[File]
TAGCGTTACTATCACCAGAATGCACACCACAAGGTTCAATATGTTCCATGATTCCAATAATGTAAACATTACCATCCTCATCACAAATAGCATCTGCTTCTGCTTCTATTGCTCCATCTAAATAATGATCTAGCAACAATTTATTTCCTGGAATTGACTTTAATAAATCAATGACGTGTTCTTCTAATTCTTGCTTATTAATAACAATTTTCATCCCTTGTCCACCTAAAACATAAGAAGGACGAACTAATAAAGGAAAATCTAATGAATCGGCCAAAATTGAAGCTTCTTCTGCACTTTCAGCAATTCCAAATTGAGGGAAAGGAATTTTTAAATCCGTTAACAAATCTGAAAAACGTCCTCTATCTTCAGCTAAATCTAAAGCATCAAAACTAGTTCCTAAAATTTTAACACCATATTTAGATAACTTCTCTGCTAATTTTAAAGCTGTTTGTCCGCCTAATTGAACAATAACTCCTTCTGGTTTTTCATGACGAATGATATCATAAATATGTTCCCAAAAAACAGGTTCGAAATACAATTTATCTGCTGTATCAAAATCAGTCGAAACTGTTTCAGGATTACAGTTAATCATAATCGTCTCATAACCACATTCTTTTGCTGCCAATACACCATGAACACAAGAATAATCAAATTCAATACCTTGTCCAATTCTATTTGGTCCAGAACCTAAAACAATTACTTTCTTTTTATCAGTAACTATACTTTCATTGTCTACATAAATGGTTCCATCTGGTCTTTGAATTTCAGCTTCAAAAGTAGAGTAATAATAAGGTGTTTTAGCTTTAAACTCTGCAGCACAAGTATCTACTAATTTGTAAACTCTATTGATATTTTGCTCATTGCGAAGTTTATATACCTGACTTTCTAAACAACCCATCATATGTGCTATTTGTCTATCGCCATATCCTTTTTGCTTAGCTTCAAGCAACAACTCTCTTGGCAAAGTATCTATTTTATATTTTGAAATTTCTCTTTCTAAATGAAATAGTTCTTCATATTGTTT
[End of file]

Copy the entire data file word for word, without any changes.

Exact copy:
TAGCGTTACTATCACCAGAATGCACACCACAAGGTTCAATATGTTCCATGATTCCAATAATGTAAACATTACCATCCTCATCACAAATAGCATCTGCTTCTGCTTCTATTGCTCCATCTAAATAATGATCTAGCAACAATTTATTTCCTGGAATTGACTTTAATAAATCAATGACGTGTTCTTCTAATTCTTGCTTATTAATAACAATTTTCATCCCTTGTCCACCTAAAACATAAGAAGGACGAACTAATAAAGGAAAATCTAATGAATCGGCCAAAATTGAAGCTTCTTCTGCACTTTCAGCAATTCCAAATTGAGGGAAAGGAATTTTTAAATCCGTTAACAAATCTGAAAAACGTCCTCTATCTTCAGCTAAATCTAAAGCATCAAAACTAGTTCCTAAAATTTTAACACCATATTTAGATAACTTCTCTGCTAATTTTAAAGCTGTTTGTCCGCCTAATTGAACAATAACTCCTTCTGGTTTTTCATGACGAATGATATCATAAATATGTTCCCAAAAAACAGGTTCGAAATACAATTTATCTGCTGTATCAAAATCAGTCGAAACTGTTTCAGGATTACAGTTAATCATAATCGTCTCATAACCACATTCTTTTGCTGCCAATACACCATGAACACAAGAATAATCAAATTCAATACCTTGTCCAATTCTATTTGGTCCAGAACCTAAAACAATTACTTTCTTTTTATCAGTAACTATACTTTCATTGTCTACATAAATGGTTCCATCTGGTCTTTGAATTTCAGCTTCAAAAGTAGAGTAATAATAAGGTGTTTTAGCTTTAAACTCTGCAGCACAAGTATCTACTAATTTGTAAACTCTATTGATATTTTGCTCATTGCGAAGTTTATATACCTGACTTTCTAAACAACCCATCATATGTGCTATTTGTCTATCGCCATATCCTTTTTGCTTAGCTTCAAGCAACAACTCTCTTGGCAAAGTATCTATTTTATATTTTGAAATTTCTCTTTCTAAATGAAATAGTTCTTCATATTGTTT